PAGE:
Pell Grants face possible cuts after current year
The federal Pell Grant program, a source of student funding for about 9.4 million students nationwide, is safe from falling over the fiscal cliff — for now.
As President Barack Obama and leaders in Congress continue to negotiate how to address the year-end fiscal cliff — a $500 billion combination of scheduled tax increases and mandatory spending cuts that take effect in January — they will be forced to find a quick solution or risk plunging the nation back into a recession.
And when it comes to higher education, funding for financial aid and federal grant programs are equally uncertain.
Val Meyers, the associate director of the MSU Office of Financial Aid, said the fiscal cliff isn’t likely to directly affect student aid immediately, but a long-term solution to federal student aid won’t come so easily.
Although Pell Grants are protected for this year, they face a $5.7 billion shortfall for the 2014 fiscal year that could endanger them in the future, according to Inside Higher Ed.
Next year, Congress will take up the Higher Education Act of 1965 for reauthorization, which is federal legislation that oversees many student aid programs, including Pell Grants and federal subsidized Stafford loans.
Meyers said Congress could choose to focus on all of the act or just parts of it, which will affect which details of the act are renewed.
“We don’t know what’s going to happen — if they’ll look at the whole federal aid regulations for next year or if they’ll just look at a little bit,” Meyers said.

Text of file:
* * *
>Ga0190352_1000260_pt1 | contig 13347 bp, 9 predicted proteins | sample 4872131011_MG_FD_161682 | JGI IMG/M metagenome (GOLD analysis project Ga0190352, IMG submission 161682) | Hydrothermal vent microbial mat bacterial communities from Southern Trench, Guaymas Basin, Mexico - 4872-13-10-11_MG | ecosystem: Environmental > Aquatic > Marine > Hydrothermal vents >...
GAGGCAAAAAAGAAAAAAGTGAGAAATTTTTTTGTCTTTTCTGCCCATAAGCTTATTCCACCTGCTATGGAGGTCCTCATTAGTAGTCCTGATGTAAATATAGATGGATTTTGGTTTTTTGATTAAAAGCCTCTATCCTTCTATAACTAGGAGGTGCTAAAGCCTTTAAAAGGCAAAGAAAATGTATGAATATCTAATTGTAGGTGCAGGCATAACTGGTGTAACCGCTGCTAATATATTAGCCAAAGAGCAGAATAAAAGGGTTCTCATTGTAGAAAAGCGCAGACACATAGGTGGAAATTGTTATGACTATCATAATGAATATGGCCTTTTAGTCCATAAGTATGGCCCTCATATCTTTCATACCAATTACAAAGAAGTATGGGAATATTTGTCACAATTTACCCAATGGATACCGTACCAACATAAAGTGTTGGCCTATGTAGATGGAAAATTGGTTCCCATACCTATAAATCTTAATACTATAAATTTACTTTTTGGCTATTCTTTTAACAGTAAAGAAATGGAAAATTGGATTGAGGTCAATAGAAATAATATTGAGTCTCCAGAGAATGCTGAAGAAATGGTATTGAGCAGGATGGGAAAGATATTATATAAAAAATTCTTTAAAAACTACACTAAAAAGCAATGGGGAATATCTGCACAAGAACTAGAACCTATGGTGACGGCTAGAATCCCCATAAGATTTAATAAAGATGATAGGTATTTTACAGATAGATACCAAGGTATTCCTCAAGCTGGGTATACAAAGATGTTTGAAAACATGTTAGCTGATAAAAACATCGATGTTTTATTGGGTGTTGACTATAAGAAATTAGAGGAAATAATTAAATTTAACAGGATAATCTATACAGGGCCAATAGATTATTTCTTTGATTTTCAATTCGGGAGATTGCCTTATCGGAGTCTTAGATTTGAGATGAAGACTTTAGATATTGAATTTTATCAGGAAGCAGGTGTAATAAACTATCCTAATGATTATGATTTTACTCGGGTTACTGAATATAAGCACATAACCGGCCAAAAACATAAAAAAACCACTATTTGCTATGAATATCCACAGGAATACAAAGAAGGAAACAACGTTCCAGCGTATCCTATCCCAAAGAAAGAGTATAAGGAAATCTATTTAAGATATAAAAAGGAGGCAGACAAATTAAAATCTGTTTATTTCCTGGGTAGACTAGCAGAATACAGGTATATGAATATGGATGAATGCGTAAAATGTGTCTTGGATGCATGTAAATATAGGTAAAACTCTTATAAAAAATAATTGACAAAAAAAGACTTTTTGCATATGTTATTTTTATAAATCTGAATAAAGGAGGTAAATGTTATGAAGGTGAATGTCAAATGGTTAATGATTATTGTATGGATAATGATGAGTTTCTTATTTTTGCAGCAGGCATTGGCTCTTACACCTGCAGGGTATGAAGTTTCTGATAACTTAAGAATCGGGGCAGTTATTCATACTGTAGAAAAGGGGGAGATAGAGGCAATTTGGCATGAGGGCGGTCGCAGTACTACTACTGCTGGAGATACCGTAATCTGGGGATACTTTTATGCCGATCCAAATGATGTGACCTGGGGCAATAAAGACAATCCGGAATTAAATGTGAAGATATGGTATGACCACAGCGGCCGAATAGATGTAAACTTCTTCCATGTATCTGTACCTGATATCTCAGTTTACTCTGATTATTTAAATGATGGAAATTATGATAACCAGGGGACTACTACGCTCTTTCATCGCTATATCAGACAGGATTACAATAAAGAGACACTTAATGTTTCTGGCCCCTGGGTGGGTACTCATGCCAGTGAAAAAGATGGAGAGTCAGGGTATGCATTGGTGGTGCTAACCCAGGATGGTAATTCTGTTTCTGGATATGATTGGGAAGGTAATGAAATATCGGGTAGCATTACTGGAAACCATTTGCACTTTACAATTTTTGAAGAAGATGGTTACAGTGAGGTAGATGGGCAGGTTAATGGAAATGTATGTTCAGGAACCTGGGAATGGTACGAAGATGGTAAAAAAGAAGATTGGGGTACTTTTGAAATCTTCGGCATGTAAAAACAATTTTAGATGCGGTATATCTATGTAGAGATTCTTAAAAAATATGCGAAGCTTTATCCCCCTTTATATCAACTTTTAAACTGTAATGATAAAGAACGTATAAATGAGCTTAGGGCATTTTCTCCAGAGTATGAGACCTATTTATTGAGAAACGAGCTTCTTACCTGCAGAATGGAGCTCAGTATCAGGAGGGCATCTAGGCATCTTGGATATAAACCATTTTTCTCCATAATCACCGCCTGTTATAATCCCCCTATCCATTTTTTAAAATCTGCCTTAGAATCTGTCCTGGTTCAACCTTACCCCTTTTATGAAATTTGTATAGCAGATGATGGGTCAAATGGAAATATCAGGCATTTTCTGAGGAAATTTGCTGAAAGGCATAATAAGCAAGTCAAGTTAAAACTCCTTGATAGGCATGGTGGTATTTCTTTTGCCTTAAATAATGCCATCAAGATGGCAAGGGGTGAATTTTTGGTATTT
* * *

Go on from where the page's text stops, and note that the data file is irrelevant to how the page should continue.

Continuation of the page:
A shortfall might necessitate program cuts to the maximum amount of aid given or the number of students who receive Pell Grants, she said.
Psychology sophomore Hanna Reed, who has received $2,775 in Pell Grants each semester she’s attended MSU, said if Congress puts less of a priority on financial aid, future college students might have less certainty about funding their own education.
“Being a college student, of course I think there should be more of an emphasis on this issue, but I understand there are other things that take precedent,” Reed said.
College of Education Dean Donald Heller said he thinks Obama will continue to look for ways to make financial aid better for students — after campaigning on promises of aid reform and curbed college cost — but stabilizing the Pell Grant program isn’t a simple solution to addressing college affordability.
Spanish senior Zac Tomczyk said any potential changes to financial aid programs could mean fewer students being able to afford going to college altogether.
Tomczyk said he comes from a low-income family and has maxed out his federal student loans, leaving other funding sources, such as Pell Grants, as the only option for paying for college.
“Honestly, it scares me that it might get cut because … a lot of students might not be able to attend college without that support,” he said.